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How to FOIA your college’s Facebook and Twitter records

No comment: Social Media Report 2020

Last week, FIRE released the results of our survey of the Facebook and Twitter settings of public universities and colleges. These records, obtained through state public records laws, revealed the extent to which some 198 institutions are censoring content and blocking users on their official social media accounts.

Asking for these records is a simple process and may serve as a useful introduction to public records for student journalists — or, for those who already have experience with them, a useful exercise in transparency. FIRE is sharing a copy of the language our requests used, which can be easily replicated for your public university or for other government entities. (And even if your institution was already one of the 200-some we scanned, it may be worth requesting the records again, as your institution’s settings may have changed.)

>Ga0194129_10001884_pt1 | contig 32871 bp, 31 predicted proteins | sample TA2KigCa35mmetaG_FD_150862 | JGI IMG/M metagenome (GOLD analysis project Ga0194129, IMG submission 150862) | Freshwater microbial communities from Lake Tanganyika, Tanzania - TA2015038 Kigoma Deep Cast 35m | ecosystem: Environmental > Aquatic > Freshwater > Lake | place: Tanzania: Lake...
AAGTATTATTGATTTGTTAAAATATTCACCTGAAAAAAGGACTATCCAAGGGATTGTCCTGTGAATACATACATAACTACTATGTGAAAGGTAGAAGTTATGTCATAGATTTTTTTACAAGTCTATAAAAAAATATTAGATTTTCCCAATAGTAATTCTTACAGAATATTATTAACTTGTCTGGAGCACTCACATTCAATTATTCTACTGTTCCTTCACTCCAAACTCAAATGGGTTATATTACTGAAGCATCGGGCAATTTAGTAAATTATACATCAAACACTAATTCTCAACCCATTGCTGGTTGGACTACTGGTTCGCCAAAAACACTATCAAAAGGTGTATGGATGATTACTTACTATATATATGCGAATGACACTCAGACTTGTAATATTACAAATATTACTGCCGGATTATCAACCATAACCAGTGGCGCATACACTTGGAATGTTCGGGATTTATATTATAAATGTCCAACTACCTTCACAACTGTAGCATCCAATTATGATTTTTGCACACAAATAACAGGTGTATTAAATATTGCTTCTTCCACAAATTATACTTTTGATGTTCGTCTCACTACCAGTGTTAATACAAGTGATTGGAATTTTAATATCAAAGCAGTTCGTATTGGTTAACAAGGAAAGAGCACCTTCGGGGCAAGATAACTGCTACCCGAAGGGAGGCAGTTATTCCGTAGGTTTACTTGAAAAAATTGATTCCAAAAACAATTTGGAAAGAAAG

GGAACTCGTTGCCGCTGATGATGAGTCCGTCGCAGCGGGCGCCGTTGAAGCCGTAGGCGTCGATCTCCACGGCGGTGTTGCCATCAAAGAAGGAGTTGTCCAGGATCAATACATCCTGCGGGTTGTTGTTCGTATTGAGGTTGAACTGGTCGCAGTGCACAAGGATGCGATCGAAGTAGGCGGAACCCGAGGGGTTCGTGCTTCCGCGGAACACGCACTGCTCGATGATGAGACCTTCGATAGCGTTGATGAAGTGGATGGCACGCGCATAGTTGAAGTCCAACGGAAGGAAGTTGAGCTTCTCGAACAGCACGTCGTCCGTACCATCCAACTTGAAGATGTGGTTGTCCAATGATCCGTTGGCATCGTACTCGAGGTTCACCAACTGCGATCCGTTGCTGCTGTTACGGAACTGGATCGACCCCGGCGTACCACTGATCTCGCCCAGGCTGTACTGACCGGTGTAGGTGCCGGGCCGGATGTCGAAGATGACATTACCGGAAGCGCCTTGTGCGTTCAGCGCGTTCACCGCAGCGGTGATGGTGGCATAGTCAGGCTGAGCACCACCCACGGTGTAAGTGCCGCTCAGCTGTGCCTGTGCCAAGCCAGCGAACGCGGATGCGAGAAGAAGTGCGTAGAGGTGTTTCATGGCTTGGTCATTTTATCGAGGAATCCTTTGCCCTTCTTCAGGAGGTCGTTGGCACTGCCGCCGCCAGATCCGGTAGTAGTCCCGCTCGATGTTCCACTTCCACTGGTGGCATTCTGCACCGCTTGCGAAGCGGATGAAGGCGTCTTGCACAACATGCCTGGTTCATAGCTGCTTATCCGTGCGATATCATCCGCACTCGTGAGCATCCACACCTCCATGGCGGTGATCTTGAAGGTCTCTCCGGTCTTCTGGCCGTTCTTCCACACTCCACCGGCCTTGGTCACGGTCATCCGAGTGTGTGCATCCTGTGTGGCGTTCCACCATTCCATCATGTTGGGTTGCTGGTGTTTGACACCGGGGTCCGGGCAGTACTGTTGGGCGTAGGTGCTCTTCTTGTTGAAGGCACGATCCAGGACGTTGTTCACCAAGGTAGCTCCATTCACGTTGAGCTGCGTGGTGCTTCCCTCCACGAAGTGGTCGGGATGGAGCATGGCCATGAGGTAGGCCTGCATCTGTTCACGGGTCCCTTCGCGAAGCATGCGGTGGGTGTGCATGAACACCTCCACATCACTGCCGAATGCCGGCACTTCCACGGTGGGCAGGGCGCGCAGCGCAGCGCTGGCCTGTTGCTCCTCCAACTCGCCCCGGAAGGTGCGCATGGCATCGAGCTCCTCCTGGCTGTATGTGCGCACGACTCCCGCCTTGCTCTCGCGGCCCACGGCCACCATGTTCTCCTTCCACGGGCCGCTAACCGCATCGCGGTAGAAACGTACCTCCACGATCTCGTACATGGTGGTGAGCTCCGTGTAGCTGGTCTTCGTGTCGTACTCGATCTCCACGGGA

Here’s how to request the Facebook and Twitter settings from your own institution.

First, it’s useful to get a background on your state’s public records laws. The Reporters Committee for Freedom of the Press maintains a useful guide to each state’s public records laws. Knowing what records are accessible, and what exceptions there are, makes it easier to frame a request that is less likely to be rejected.

Second, you’ll want to identify your institution’s records custodian — that is, the person or office that handles public records requests. Many institutions list them on their website or in their policies; if not, you can usually direct a request to the general counsel or public relations office.

Third, draft a request using the language below, or using the Student Press Law Center’s helpful public records letter generator. To replicate our request, you’ll need to replace some of the language below, in particular the web addresses for your institution’s Facebook and Twitter pages.